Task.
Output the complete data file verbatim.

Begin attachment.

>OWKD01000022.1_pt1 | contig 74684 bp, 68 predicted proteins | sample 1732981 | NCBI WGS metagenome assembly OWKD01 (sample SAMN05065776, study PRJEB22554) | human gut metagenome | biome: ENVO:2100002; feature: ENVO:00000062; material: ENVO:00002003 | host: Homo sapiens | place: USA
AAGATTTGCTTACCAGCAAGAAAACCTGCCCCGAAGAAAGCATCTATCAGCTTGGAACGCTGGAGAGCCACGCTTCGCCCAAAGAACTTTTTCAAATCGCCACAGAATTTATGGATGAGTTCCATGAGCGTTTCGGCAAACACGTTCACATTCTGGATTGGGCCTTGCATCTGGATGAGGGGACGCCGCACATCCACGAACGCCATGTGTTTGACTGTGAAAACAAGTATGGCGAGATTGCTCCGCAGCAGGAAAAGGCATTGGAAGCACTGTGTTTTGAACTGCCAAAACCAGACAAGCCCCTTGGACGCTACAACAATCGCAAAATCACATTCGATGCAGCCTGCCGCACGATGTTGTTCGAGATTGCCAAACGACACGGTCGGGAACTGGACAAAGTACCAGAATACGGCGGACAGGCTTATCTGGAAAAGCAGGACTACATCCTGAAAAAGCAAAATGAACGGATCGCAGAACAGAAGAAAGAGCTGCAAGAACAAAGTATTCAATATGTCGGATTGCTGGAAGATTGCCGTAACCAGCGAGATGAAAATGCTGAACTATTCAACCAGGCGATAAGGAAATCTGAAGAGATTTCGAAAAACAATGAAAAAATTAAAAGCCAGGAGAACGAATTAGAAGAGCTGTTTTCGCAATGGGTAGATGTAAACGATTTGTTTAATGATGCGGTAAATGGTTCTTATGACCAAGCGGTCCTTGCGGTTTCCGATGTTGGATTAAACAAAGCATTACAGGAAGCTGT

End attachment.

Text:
>OWKD01000022.1_pt1 | contig 74684 bp, 68 predicted proteins | sample 1732981 | NCBI WGS metagenome assembly OWKD01 (sample SAMN05065776, study PRJEB22554) | human gut metagenome | biome: ENVO:2100002; feature: ENVO:00000062; material: ENVO:00002003 | host: Homo sapiens | place: USA
AAGATTTGCTTACCAGCAAGAAAACCTGCCCCGAAGAAAGCATCTATCAGCTTGGAACGCTGGAGAGCCACGCTTCGCCCAAAGAACTTTTTCAAATCGCCACAGAATTTATGGATGAGTTCCATGAGCGTTTCGGCAAACACGTTCACATTCTGGATTGGGCCTTGCATCTGGATGAGGGGACGCCGCACATCCACGAACGCCATGTGTTTGACTGTGAAAACAAGTATGGCGAGATTGCTCCGCAGCAGGAAAAGGCATTGGAAGCACTGTGTTTTGAACTGCCAAAACCAGACAAGCCCCTTGGACGCTACAACAATCGCAAAATCACATTCGATGCAGCCTGCCGCACGATGTTGTTCGAGATTGCCAAACGACACGGTCGGGAACTGGACAAAGTACCAGAATACGGCGGACAGGCTTATCTGGAAAAGCAGGACTACATCCTGAAAAAGCAAAATGAACGGATCGCAGAACAGAAGAAAGAGCTGCAAGAACAAAGTATTCAATATGTCGGATTGCTGGAAGATTGCCGTAACCAGCGAGATGAAAATGCTGAACTATTCAACCAGGCGATAAGGAAATCTGAAGAGATTTCGAAAAACAATGAAAAAATTAAAAGCCAGGAGAACGAATTAGAAGAGCTGTTTTCGCAATGGGTAGATGTAAACGATTTGTTTAATGATGCGGTAAATGGTTCTTATGACCAAGCGGTCCTTGCGGTTTCCGATGTTGGATTAAACAAAGCATTACAGGAAGCTGT